HRC (Honda Racing Corporation) released a blurry action photo of its forthcoming production MotoGP racebike during a two-day test at the Motegi circuit in Japan on May 23-24. No details were released along with the photo, but it’s obvious that the bike appears to be heavily based upon the RC213V prototype machine that Honda-backed teams are currently racing in MotoGP. The rider in the photo is Honda’s official test rider Kousuke Akiyoshi, the 2010 All-Japan superbike champion who has subbed for various Honda MotoGP riders in past seasons and is currently leading the All-Japan JSB1000 Superbike championship. Shuhei Nakamoto, HRC executive vice president, commented in the press release that, “the test results showed more than what we had expected, in particular, with its running performance. We are very pleased at this stage, and we will announce more in the not-too-distant future.”
The production MotoGP bike is Honda’s answer to the controversial CRT category utilizing modified streetbike production engines (similar to superbike specification) that was created by MotoGP rightsholders Dorna to help bolster the grid numbers that were shrinking rapidly due to the economic depression. While leasing a current prototype MotoGP machine such as the RC213V is rumored to cost upwards of €5 million (nearly $6.5 million), the Honda production MotoGP machine will reportedly cost around €1 million. Yamaha has already announced that it will make YZR-M1 prototype engines available for lease to interested teams last month, as part of that company’s program to offer a more competitive alternative to the CRT bike option.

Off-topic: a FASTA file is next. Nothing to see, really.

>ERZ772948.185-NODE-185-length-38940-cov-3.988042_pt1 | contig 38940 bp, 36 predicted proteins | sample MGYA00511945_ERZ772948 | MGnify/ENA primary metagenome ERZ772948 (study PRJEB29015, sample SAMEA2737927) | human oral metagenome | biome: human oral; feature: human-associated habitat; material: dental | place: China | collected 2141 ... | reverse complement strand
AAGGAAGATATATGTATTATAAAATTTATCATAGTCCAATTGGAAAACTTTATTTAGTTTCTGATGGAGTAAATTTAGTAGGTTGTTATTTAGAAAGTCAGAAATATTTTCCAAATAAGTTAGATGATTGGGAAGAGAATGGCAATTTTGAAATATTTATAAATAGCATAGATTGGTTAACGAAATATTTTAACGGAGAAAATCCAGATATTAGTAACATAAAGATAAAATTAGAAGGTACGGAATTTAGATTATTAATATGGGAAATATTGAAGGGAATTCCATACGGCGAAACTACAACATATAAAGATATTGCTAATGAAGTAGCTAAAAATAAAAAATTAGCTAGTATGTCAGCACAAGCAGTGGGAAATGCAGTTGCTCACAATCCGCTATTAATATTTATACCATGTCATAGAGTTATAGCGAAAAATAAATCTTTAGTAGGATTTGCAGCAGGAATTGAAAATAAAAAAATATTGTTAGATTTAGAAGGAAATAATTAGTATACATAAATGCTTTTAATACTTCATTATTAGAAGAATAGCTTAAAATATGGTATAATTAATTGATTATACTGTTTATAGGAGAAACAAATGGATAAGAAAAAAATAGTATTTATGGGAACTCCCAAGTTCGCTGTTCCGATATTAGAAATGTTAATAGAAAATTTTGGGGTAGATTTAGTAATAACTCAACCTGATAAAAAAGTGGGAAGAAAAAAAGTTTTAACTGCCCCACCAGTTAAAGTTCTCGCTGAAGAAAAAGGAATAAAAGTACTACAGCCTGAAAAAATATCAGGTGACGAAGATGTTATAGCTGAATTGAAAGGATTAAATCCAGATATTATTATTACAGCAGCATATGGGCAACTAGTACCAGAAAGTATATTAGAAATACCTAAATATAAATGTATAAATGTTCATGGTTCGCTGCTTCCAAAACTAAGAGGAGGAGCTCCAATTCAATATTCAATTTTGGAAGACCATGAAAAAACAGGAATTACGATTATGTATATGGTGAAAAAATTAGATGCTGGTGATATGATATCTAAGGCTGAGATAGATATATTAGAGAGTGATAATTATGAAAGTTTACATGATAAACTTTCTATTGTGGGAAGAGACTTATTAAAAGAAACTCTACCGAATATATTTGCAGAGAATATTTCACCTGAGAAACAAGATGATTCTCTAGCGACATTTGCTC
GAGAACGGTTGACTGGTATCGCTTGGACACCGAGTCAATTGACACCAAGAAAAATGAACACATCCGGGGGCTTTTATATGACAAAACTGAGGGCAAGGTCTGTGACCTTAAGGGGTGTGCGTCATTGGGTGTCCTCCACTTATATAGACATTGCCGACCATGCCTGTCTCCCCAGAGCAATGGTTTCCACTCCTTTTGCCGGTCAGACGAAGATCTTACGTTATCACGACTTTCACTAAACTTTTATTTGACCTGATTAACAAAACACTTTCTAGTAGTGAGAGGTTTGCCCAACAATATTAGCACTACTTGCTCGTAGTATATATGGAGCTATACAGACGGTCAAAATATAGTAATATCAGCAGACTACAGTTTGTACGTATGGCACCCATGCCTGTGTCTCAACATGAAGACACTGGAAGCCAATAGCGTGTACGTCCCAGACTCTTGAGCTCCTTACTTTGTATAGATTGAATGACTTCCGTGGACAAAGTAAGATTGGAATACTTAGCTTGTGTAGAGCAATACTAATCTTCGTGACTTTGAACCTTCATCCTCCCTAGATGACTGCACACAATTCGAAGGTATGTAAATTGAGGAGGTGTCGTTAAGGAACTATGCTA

Nakamoto previously revealed in an interview on Motogp.com that the production MotoGP racebike will be based on the RC213V, but have conventional valve springs instead of pneumatic valves, a conventional gearbox instead of the hugely expensive seamless shift transmission (the design of which we revealed here), as well as other changes to reduce the cost of construction. Notable is that the production Honda machine will be sold outright to customers, thus the teams will be free to make their own changes to the bike (including the engine), instead of the prototype bike lease program where teams are heavily restricted in what they can do with the bike.
The Honda production MotoGP bike is expected to be unveiled at the season-ending Valencia race in November.